The Cybersecurity and Infrastructure Security Agency (CISA) announced on Nov. 22 the release of a new update on the agency’s Infrastructure Resilience Planning Framework (IRPF) which helps state, local, tribal, and territorial planners protect technological infrastructure.

The first version of the IRPF was released last year as a tool to help local planners with incorporating infrastructure resilience into planning activities. The new update focuses in particular on helping communities become better equipped to face an evolving threat environment.

“Our safety and security depend on the ability of critical infrastructure to prepare for and adapt to changing conditions and to withstand and recover rapidly from disruptions,” stated Dr. David Mussington, CISA’s Executive Assistant Director for Infrastructure Security.

“The updates to the IRPF will help planners better understand how to approach future threats and hazards so they can be prepared to meet and recover from an incident,” he said. “Our collaborative approach with industry and interagency partners enabled CISA to improve the IRPF, which will help the SLTT planning community reduce risks and strengthen resilience.”

CISA said the updated guidance features:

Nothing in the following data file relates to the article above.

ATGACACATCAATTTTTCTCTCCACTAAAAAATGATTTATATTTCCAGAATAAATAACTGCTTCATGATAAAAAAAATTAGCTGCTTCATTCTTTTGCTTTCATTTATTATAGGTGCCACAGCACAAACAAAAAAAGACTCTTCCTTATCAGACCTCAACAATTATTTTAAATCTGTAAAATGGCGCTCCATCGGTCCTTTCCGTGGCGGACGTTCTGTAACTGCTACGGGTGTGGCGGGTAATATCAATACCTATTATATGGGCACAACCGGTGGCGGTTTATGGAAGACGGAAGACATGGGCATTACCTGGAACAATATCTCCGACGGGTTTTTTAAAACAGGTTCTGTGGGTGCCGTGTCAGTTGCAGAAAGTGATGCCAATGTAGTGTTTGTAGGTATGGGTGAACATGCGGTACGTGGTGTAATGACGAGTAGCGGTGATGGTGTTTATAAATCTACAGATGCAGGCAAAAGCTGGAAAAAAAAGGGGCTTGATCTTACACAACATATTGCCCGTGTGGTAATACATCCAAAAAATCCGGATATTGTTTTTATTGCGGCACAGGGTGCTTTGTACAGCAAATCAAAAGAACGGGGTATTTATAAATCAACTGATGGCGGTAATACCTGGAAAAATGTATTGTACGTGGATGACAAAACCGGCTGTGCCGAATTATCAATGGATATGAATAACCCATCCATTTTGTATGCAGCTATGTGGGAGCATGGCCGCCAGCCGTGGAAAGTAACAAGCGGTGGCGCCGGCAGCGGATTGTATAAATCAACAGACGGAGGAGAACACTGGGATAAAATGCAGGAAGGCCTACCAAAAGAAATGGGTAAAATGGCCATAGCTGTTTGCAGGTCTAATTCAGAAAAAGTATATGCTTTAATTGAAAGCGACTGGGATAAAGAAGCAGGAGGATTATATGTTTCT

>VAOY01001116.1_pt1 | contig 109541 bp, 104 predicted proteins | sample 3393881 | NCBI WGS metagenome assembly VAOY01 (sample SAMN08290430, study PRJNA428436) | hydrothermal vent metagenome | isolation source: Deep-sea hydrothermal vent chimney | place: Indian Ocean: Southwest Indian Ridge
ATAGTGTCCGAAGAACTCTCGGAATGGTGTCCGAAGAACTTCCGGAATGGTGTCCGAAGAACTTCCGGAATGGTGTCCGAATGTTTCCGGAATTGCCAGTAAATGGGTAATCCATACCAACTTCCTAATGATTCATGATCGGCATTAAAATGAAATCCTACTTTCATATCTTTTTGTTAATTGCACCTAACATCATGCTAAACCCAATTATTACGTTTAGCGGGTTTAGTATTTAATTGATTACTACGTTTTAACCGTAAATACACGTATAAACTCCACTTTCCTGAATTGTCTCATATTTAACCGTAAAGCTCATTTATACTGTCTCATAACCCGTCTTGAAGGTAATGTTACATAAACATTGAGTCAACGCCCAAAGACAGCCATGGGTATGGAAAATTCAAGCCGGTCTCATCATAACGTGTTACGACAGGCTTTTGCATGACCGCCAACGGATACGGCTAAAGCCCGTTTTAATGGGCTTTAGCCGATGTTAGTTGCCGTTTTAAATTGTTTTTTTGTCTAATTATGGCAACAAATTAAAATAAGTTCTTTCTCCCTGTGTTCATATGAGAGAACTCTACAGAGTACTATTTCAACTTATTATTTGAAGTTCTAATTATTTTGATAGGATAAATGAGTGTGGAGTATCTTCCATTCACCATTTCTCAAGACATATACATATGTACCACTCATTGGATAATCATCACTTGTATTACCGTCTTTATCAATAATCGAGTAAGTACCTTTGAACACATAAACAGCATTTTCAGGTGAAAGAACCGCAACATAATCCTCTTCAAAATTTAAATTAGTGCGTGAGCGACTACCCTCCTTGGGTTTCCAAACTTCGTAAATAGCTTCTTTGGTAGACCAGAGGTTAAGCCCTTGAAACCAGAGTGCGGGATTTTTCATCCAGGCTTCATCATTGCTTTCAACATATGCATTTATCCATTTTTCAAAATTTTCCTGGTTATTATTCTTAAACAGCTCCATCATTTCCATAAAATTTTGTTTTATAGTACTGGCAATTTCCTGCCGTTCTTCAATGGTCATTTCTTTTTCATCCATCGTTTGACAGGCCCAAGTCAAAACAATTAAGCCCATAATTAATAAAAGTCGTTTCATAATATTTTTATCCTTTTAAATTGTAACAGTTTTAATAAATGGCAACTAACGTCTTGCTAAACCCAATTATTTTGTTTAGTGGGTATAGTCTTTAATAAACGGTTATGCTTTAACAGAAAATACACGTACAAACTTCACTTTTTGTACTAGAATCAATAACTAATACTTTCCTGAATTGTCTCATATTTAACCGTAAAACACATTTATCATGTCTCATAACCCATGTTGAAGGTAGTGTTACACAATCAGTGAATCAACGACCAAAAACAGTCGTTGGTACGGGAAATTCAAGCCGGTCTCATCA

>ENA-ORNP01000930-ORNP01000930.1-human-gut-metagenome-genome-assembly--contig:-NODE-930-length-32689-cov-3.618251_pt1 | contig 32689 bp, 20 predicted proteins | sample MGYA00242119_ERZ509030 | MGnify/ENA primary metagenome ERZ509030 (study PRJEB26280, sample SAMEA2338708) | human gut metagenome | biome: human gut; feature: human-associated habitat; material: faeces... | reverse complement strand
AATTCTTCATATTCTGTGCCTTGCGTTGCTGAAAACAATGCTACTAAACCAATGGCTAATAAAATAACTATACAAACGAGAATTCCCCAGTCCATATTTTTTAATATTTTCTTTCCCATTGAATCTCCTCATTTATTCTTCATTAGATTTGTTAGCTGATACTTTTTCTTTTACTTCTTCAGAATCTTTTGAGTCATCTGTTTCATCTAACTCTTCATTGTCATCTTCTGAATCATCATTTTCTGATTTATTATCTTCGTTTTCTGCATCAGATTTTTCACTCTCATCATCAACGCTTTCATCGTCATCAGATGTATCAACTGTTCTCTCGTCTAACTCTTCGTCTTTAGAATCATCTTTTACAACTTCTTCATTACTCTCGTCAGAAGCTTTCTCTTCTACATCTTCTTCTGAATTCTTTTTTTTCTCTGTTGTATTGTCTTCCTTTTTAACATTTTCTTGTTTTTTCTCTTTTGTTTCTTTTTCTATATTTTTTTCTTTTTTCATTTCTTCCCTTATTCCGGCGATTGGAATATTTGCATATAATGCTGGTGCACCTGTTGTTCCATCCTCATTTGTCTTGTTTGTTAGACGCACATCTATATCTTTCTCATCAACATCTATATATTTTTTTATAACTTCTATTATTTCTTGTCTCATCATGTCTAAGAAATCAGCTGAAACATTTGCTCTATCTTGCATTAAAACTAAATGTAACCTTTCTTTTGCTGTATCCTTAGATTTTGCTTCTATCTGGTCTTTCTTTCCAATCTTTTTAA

• A new tool for identifying critical infrastructure in the form of the Datasets for Critical Infrastructure Identification guide. This dataset provides users with guidance on how and where to find publicly accessible geospatial information system (GIS) on critical infrastructure assets via the Homeland Infrastructure Foundation-Level Data (HIFLD) site, as well as several other GIS sites;
  • Guidance on the challenges of getting a diverse set of opinions when planning. CISA aid it can be challenging to get all the right stakeholders together and ensure that a diverse range of opinions and interests are considered, and the IRPF 1.1 expands on the process of gathering stakeholders;
  • New drought resilience information via CISA’s National Drought Resilience Partnership. This includes a new guide that provides an overview of the drought hazard, examples of direct and indirect impacts it can have on infrastructure systems, and Federal resources for assessing and mitigating drought risk; and
  • Revised resilience concepts that incorporate CISA’s Methodology for Assessing Regional Infrastructure Resilience. It provides additional detail on analytic methods that planners can use to improve their understanding of infrastructure systems in their community.
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